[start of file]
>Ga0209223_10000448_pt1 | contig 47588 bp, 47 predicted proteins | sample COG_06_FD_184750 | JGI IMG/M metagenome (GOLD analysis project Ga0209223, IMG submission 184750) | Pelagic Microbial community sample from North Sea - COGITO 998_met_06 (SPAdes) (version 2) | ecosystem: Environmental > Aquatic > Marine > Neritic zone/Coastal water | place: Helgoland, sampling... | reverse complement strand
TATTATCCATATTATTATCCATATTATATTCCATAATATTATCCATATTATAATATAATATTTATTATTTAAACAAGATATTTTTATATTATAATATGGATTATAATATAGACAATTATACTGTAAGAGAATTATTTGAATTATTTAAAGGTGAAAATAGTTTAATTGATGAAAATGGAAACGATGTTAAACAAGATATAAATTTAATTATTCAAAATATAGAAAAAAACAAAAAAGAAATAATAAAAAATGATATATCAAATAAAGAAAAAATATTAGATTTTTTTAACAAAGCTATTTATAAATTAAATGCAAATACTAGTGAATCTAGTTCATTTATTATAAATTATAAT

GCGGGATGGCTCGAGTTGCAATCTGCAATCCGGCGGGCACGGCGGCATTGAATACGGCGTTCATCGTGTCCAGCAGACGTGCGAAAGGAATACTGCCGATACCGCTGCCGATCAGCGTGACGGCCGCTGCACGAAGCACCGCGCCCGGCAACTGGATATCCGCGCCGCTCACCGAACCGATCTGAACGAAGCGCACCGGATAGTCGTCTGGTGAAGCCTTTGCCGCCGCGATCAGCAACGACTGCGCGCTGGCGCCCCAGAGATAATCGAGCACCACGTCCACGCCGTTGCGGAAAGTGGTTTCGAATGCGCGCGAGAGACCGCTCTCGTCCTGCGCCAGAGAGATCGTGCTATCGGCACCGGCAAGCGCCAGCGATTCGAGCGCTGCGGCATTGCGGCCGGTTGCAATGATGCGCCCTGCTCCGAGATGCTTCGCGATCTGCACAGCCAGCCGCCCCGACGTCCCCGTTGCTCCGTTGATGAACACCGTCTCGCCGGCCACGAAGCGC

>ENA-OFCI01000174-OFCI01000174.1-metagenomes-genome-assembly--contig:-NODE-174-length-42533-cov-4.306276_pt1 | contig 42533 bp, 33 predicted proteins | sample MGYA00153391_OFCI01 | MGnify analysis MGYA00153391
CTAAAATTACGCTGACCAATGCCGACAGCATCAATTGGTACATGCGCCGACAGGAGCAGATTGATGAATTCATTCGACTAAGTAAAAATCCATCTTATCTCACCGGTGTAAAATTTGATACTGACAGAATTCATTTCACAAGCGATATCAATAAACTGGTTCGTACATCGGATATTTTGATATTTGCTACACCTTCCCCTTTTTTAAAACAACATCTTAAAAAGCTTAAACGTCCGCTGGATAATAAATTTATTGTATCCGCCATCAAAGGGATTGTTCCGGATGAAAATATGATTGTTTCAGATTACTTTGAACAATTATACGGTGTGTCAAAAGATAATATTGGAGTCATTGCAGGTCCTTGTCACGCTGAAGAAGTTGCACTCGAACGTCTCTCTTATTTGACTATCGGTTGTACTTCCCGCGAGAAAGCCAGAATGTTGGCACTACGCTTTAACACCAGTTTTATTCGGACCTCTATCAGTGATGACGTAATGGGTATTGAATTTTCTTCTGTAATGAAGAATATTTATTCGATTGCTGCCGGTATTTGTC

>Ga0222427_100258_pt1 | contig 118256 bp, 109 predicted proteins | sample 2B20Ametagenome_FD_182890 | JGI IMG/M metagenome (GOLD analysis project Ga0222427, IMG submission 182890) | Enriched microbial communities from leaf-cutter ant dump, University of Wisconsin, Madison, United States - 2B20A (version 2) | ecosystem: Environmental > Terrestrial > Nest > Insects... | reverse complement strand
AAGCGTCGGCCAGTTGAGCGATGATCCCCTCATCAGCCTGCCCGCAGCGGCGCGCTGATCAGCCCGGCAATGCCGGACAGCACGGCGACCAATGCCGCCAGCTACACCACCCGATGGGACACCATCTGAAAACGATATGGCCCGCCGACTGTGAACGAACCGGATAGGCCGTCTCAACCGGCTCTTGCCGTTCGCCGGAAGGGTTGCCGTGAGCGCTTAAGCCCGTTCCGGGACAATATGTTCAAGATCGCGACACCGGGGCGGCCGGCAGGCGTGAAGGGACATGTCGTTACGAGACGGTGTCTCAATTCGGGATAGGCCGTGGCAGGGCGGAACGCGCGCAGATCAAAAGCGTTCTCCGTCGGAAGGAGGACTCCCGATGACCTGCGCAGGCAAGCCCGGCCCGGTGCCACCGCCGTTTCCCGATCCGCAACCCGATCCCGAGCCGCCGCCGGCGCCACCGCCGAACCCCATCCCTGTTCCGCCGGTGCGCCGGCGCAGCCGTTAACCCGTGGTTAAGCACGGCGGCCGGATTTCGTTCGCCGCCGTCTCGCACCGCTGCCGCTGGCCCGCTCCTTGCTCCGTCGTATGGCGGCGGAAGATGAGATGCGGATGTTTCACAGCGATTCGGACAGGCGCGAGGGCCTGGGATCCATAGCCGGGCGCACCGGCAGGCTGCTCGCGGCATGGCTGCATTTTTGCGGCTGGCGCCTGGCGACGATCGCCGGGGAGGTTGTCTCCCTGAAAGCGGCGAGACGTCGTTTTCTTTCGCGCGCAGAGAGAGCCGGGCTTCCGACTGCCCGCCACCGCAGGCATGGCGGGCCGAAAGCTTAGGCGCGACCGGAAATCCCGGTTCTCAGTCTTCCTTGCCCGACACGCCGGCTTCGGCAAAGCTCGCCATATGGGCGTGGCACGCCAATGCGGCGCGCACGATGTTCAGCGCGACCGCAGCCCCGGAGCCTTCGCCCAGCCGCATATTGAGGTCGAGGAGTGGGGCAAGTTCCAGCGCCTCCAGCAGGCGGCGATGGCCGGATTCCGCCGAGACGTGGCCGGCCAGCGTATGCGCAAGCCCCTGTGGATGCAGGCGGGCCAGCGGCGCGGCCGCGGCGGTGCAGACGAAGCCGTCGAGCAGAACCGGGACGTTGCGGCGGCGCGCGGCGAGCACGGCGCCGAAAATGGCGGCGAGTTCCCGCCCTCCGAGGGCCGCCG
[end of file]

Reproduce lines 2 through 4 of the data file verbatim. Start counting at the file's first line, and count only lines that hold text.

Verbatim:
TATTATCCATATTATTATCCATATTATATTCCATAATATTATCCATATTATAATATAATATTTATTATTTAAACAAGATATTTTTATATTATAATATGGATTATAATATAGACAATTATACTGTAAGAGAATTATTTGAATTATTTAAAGGTGAAAATAGTTTAATTGATGAAAATGGAAACGATGTTAAACAAGATATAAATTTAATTATTCAAAATATAGAAAAAAACAAAAAAGAAATAATAAAAAATGATATATCAAATAAAGAAAAAATATTAGATTTTTTTAACAAAGCTATTTATAAATTAAATGCAAATACTAGTGAATCTAGTTCATTTATTATAAATTATAAT

GCGGGATGGCTCGAGTTGCAATCTGCAATCCGGCGGGCACGGCGGCATTGAATACGGCGTTCATCGTGTCCAGCAGACGTGCGAAAGGAATACTGCCGATACCGCTGCCGATCAGCGTGACGGCCGCTGCACGAAGCACCGCGCCCGGCAACTGGATATCCGCGCCGCTCACCGAACCGATCTGAACGAAGCGCACCGGATAGTCGTCTGGTGAAGCCTTTGCCGCCGCGATCAGCAACGACTGCGCGCTGGCGCCCCAGAGATAATCGAGCACCACGTCCACGCCGTTGCGGAAAGTGGTTTCGAATGCGCGCGAGAGACCGCTCTCGTCCTGCGCCAGAGAGATCGTGCTATCGGCACCGGCAAGCGCCAGCGATTCGAGCGCTGCGGCATTGCGGCCGGTTGCAATGATGCGCCCTGCTCCGAGATGCTTCGCGATCTGCACAGCCAGCCGCCCCGACGTCCCCGTTGCTCCGTTGATGAACACCGTCTCGCCGGCCACGAAGCGC

>ENA-OFCI01000174-OFCI01000174.1-metagenomes-genome-assembly--contig:-NODE-174-length-42533-cov-4.306276_pt1 | contig 42533 bp, 33 predicted proteins | sample MGYA00153391_OFCI01 | MGnify analysis MGYA00153391